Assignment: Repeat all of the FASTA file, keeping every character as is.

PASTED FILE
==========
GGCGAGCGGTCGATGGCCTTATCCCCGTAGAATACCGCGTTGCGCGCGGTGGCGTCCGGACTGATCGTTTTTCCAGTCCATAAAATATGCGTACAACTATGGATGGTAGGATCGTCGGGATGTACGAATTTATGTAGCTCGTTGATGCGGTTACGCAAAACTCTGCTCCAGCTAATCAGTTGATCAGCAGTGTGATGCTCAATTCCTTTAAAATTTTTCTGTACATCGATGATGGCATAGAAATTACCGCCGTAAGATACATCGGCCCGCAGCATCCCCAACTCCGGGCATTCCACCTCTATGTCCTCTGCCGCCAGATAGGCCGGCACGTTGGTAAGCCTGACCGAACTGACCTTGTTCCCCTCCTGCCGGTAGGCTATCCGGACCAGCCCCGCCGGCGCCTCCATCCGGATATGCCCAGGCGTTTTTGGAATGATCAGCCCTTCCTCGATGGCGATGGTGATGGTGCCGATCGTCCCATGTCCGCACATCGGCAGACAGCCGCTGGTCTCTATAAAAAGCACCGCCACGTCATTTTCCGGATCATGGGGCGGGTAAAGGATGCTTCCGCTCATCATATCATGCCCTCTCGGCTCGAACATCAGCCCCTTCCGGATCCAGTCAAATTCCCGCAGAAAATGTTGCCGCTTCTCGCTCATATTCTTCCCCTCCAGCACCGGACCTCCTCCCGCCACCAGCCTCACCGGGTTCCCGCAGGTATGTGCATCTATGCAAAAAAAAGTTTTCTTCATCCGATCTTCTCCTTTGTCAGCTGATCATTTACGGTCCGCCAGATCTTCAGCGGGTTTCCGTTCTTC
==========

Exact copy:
GGCGAGCGGTCGATGGCCTTATCCCCGTAGAATACCGCGTTGCGCGCGGTGGCGTCCGGACTGATCGTTTTTCCAGTCCATAAAATATGCGTACAACTATGGATGGTAGGATCGTCGGGATGTACGAATTTATGTAGCTCGTTGATGCGGTTACGCAAAACTCTGCTCCAGCTAATCAGTTGATCAGCAGTGTGATGCTCAATTCCTTTAAAATTTTTCTGTACATCGATGATGGCATAGAAATTACCGCCGTAAGATACATCGGCCCGCAGCATCCCCAACTCCGGGCATTCCACCTCTATGTCCTCTGCCGCCAGATAGGCCGGCACGTTGGTAAGCCTGACCGAACTGACCTTGTTCCCCTCCTGCCGGTAGGCTATCCGGACCAGCCCCGCCGGCGCCTCCATCCGGATATGCCCAGGCGTTTTTGGAATGATCAGCCCTTCCTCGATGGCGATGGTGATGGTGCCGATCGTCCCATGTCCGCACATCGGCAGACAGCCGCTGGTCTCTATAAAAAGCACCGCCACGTCATTTTCCGGATCATGGGGCGGGTAAAGGATGCTTCCGCTCATCATATCATGCCCTCTCGGCTCGAACATCAGCCCCTTCCGGATCCAGTCAAATTCCCGCAGAAAATGTTGCCGCTTCTCGCTCATATTCTTCCCCTCCAGCACCGGACCTCCTCCCGCCACCAGCCTCACCGGGTTCCCGCAGGTATGTGCATCTATGCAAAAAAAAGTTTTCTTCATCCGATCTTCTCCTTTGTCAGCTGATCATTTACGGTCCGCCAGATCTTCAGCGGGTTTCCGTTCTTC